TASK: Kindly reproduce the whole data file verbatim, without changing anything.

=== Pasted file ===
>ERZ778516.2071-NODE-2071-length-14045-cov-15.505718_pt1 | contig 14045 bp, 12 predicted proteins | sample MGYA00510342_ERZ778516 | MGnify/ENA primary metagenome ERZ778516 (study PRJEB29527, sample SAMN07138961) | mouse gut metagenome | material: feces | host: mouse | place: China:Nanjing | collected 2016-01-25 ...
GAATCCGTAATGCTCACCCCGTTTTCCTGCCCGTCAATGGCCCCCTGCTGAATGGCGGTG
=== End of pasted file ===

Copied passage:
>ERZ778516.2071-NODE-2071-length-14045-cov-15.505718_pt1 | contig 14045 bp, 12 predicted proteins | sample MGYA00510342_ERZ778516 | MGnify/ENA primary metagenome ERZ778516 (study PRJEB29527, sample SAMN07138961) | mouse gut metagenome | material: feces | host: mouse | place: China:Nanjing | collected 2016-01-25 ...
GAATCCGTAATGCTCACCCCGTTTTCCTGCCCGTCAATGGCCCCCTGCTGAATGGCGGTG